But, then again, these people weren’t exactly known for their independent mindsets.

{1} fate knows where you live

A young boy sat slumped in his seat, watching the rain continue its attempt to be as loud as it could while crashing against the window. Limp brown hair flopped against the glass, letting gravity take over entirely. His face was set in a thoughtful frown, and though dull blue eyes watched water pound upon glass he never really paid it any mind. He had average height and build, though it was difficult to tell from his current scrunched-up position. Overall, the sort of boy you expect to be cautious and unwilling to try new things. Of course, he was actually something like that, but his thoughts were upon clearly more important things.

Like Pokéballs, for instance.

‘Come on, Casey,’ the boy silently scolded himself, ‘quit thinking about that! It’s over! It’s going to get found and I never even touched that thing and nobody can possibly link its appearance to me!’

Casey, you see, was a kid with a dilemma. That morning, while waiting for this very bus to arrive to drive him to school, he had found an extremely disturbing object sitting underneath some nearby shrubbery. It was an object about the size of a softball, colored red and white with a black stripe running around the center. Commonly known as a ‘Pokéball’ or ‘Poké Ball’, it was a manmade object designed for the capture and control of animals known as Pokémon.

Both Pokémon and the objects that tame them were fully and entirely illegal in the fine land of Calda.

Without getting into specifics, quite a while ago (before he was born, in fact) the local regional government had decided it was better for the region and its human inhabitants if super-powered monsters weren’t running around the cities and nearby land. Pokémon and the spherical things that share almost the same name were no longer allowed, and hunts immediately ensued to catch and destroy all remaining wild Pokémon (which, seeing as Calda is an island surrounded entirely by water, is slightly easier than it sounds).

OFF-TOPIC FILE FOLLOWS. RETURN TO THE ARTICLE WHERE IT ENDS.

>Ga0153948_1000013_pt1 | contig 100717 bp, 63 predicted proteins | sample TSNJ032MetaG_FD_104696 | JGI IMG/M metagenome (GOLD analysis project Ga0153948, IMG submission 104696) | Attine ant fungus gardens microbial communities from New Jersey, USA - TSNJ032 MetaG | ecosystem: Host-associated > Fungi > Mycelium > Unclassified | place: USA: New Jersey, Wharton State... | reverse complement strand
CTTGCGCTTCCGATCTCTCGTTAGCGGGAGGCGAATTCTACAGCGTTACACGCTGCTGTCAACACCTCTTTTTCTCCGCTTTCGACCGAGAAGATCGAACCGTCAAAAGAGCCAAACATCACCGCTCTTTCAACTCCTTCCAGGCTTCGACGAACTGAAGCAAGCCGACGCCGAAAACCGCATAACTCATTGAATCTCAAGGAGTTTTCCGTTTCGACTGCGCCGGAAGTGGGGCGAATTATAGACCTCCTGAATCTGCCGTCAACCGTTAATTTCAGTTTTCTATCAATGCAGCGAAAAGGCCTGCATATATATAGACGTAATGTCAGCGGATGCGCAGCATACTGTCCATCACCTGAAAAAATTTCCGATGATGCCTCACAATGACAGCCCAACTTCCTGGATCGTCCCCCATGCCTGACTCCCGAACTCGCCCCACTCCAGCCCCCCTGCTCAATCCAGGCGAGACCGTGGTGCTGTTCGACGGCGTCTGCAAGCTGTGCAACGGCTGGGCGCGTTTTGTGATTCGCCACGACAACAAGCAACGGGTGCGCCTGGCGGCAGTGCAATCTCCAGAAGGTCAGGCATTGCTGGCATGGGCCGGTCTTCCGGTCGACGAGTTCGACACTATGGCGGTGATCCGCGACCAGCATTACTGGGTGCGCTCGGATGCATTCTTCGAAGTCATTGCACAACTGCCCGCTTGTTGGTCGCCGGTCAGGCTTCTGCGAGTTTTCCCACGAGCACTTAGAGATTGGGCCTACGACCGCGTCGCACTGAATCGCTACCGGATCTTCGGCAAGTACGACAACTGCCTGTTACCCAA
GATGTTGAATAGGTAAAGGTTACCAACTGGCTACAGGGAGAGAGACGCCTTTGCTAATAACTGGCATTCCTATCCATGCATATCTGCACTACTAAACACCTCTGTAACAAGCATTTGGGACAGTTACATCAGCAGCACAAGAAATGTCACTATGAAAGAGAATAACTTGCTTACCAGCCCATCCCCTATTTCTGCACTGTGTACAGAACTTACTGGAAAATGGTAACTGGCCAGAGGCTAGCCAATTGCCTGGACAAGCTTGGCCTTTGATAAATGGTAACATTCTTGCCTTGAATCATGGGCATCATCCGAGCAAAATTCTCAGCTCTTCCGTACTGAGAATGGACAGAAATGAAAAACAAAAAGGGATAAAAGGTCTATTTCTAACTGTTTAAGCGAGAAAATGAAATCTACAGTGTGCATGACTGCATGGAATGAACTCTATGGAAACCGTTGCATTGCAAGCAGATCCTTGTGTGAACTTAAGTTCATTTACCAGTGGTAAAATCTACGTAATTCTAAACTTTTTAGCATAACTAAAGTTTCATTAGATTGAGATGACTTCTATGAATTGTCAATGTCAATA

As a matter of fact, the only reason anyone even knew about the Pokémon anymore is because children were having a message constantly drilled into their heads that Pokémon are very dangerous – which usually leads into brief explanations on how dangerous they are. For many people, excluding those who have lived in a different and more Pokémon-friendly region for some part of their lives, this was all they knew. Many also shared the mindset that Pokémon were far too dangerous to be interacted with.

Casey was among them, being a victim of the common juvenile method of determining an opinion: their beliefs were a direct offset of their parents’.

This Pokéball that seemed to have spawned from a bush should have left his memory by now – but despite his brain’s pleads to wipe it away, the small object kept nagging at the fringes of his conscious mind.

Thankfully, the bus came to a final, screeching stop just as he concluded this.

Following the stomping masses of kids trailing into the massive building they called a ‘school’, being surrounded by the familiar buzz of people talking and subsequently being late for class helped to clear his mind of all illegal phenomena. After retrieving all necessary textbooks for the morning, Casey did his best to mask a loud yawn (it didn’t work very well) and set off for the ever-important class known as Social Studies.